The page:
Calls for secession inundated Kenya’s political discourse following the declaration of President Uhuru Kenyatta winner of the August 8 election, until the Supreme Court nullified the results.
As a recurring theme in Kenya, talk on secession is a pointer to the fact that the country is not a nation yet: It is simply a state.
Secessionist calls are a reminder of the failure to translate the “harmony” in the national anthem into a tangible national adhesive. Secession become a self-fulfilling prophecy in future if the underlying issues remain unsolved.
On the international scene is the recent, albeit illegal, vote for self-determination by the Catalonia region of Spain. Closer home is the English-speaking region of Cameroon.
Article 38 of Kenya’s Constitution provides for political rights. A choice to secede is a manifestation of a constitutional and political choice. By that very fact, it is misleading to claim that secessionist calls are the product of selfish propaganda.
The question on self-determination is a continuous conversation which all states must retain in their national dialogue. This is because all the people in a nation stay and live by choice and it is inimical to compel their loyalty through force.
The collective entitlement that even dissatisfied citizens must remain in a country that vilifies them sings of the most venomous blind privilege. Therefore, self-determination is a political choice and a legal principle that is not merely defeated by resorting to emotion.
Furthermore, the choice by a section of citizens to interpret calls for secession a “divisive agenda” is in itself a political choice under Article 38.
Nevertheless, self-determination is not merely the right to make a political choice, it is a measure of self-preservation.
The “protection of the marginalised” is among the national values and principles of governance under Article 10. Any marginalised people in Kenya may seek to protect themselves in accordance with Article 10 by exercising their right to self-determination.
Under colonial rule, self-determination was the refuge of those who wanted freedom to self-determination. It is therefore ironic that today, anyone who asserts it is deemed “divisive.”
It is as though, a fiat feeling of national unity is more important than the liberty of a people to flee from unfavourable conditions in their current State. What is the fate of the “self” if as a people the right is kept out of reach by legal complexities?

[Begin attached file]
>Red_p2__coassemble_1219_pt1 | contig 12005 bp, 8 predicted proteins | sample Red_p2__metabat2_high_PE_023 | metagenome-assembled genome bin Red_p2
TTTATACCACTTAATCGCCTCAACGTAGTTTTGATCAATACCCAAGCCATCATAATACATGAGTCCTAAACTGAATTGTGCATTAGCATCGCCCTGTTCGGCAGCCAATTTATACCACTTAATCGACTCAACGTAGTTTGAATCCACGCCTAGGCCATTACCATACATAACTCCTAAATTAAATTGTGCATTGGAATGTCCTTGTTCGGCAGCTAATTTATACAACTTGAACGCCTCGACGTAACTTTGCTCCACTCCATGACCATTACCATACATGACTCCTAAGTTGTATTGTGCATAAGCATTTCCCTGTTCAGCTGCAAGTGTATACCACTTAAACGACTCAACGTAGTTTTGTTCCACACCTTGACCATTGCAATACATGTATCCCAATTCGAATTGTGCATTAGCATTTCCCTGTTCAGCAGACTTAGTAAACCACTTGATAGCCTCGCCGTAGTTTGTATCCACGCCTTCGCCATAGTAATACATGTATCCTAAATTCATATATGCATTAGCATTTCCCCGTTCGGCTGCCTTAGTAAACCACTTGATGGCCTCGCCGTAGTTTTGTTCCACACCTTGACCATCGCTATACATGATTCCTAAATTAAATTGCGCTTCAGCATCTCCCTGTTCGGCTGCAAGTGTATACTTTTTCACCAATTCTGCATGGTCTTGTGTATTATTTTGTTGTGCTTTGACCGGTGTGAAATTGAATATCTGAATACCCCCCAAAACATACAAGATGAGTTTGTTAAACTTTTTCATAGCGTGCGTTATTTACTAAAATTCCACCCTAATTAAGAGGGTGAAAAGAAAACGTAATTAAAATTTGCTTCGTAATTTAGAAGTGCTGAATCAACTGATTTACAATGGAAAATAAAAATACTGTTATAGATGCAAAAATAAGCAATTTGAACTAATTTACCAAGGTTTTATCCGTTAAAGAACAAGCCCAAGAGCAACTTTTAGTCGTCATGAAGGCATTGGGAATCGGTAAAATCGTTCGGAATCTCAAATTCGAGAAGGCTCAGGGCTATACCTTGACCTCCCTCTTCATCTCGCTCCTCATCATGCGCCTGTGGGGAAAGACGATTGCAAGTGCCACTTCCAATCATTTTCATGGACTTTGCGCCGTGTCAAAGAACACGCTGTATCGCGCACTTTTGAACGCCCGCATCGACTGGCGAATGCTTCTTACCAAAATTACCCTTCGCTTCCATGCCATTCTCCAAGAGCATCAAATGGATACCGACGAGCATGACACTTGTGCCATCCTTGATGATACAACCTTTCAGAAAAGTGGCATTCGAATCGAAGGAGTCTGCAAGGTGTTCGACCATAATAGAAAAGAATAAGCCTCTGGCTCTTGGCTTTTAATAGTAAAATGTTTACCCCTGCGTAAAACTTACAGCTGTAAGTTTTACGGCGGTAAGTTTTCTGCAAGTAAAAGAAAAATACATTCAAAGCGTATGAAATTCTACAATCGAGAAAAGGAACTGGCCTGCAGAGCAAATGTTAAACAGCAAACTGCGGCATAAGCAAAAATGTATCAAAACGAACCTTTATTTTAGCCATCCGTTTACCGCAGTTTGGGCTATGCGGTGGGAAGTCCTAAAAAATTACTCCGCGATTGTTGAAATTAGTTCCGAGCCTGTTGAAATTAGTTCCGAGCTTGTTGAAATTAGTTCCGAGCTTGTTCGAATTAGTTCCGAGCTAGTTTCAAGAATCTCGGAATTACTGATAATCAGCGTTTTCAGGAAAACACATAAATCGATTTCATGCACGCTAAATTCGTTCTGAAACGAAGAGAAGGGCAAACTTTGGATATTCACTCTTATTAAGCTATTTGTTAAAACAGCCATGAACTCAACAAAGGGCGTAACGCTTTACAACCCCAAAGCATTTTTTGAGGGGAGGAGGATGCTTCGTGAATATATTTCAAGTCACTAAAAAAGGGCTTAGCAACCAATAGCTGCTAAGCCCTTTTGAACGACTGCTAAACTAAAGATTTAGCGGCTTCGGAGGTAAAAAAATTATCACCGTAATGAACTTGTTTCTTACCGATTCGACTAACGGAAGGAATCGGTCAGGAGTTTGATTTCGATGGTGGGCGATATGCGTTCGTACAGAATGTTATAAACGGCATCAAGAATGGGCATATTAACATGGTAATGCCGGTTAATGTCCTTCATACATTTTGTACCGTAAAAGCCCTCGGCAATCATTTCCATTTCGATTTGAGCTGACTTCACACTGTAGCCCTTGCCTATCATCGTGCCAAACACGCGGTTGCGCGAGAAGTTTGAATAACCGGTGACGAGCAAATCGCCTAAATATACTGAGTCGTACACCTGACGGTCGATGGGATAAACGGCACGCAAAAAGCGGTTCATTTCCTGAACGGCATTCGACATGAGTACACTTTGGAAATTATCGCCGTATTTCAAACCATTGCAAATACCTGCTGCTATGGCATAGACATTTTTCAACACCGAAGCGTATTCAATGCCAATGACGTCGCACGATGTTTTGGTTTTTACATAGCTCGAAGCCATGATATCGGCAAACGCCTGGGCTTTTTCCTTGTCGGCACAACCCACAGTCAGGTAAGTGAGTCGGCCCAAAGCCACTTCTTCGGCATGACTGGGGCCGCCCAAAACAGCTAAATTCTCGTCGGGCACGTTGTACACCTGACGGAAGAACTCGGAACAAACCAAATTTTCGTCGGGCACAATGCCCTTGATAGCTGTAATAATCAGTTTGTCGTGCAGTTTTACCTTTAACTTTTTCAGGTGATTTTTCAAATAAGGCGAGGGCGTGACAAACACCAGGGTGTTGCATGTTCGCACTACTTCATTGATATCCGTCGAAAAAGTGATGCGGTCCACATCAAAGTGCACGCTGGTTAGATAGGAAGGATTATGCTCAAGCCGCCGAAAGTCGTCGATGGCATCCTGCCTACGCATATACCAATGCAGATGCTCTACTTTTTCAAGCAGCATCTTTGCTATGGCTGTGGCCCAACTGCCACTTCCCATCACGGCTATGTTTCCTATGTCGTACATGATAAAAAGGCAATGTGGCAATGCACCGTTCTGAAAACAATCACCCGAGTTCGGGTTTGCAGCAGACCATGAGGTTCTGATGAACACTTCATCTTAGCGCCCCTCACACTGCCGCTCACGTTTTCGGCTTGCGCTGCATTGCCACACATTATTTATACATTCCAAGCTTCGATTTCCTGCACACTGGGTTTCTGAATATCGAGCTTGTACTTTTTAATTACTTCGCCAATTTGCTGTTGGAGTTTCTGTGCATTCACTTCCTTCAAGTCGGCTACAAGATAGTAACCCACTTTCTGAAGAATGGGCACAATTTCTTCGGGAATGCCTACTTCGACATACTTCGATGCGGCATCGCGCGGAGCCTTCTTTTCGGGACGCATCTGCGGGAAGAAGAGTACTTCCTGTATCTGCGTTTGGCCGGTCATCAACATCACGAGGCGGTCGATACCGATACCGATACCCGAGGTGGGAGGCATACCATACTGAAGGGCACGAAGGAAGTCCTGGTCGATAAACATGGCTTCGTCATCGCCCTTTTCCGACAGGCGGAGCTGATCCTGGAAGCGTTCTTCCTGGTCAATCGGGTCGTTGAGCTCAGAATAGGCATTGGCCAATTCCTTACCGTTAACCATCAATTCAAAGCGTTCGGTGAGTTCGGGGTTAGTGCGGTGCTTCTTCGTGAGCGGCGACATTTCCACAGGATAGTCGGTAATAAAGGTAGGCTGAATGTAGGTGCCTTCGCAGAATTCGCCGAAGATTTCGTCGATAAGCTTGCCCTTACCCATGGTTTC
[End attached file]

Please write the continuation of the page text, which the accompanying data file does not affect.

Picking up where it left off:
Self-determination must not be seen from the eyes of colonial light, and neither must it be condemned as evil. Secession is a right under international law and it is unwise to demonise its progenitors. Secession is the realisation that it is better two nations united than one nation with plastic unity.
A collective sense of fiat harmony cannot override the right of a people to evade despotic rule.
By right, secession is the sword against despotic rule, it is the shield for a people who have suffered fundamental exclusion by their government. It is unjust for the law to require the preservation of states as they were arbitrarily created while people suffer under the veneer of national unity.
It is not entirely beneficial to enforce unity by law. Such things as national unity are not legal constructs. They are a matter of national effort. Each state must take a conscious effort to ensure national unity. To enforce unity by law, is to enforce passive violence by force.
CS Lewis said that we cannot make men good by law, for good men do not need the law to be good. National unity, therefore, is not a creature of law and courts should avoid making judgments on the basis of political expediency.
Secession is a constitutional right and is not divisive propaganda. Any group of people that is aggrieved by their existing status as citizens should be accorded the avenues to exercise their rights.
It is unjust to silence the oppressed on the basis that we are uncomfortable with their resort to leave. States are a legal fiction and are not cast in stone, people must be free to leave their states and chart their own paths at any time.
It is illogical to claim that secessionist claims are divisive because unity does not depend on the action from without but from within. If a group already claims that they want to exercise their right to self-determination, it means that there is no unity in the first place.
What is unity if it depends on the silence and inaction of those who already do not feel unified to the rest of the state? The right to self-determination is a right open to all peoples. It is not a preserve of those who merely think that because they are comfortable with the state then the rest should feel the same.
Christopher Rosana is a Nairobi-based lawyer.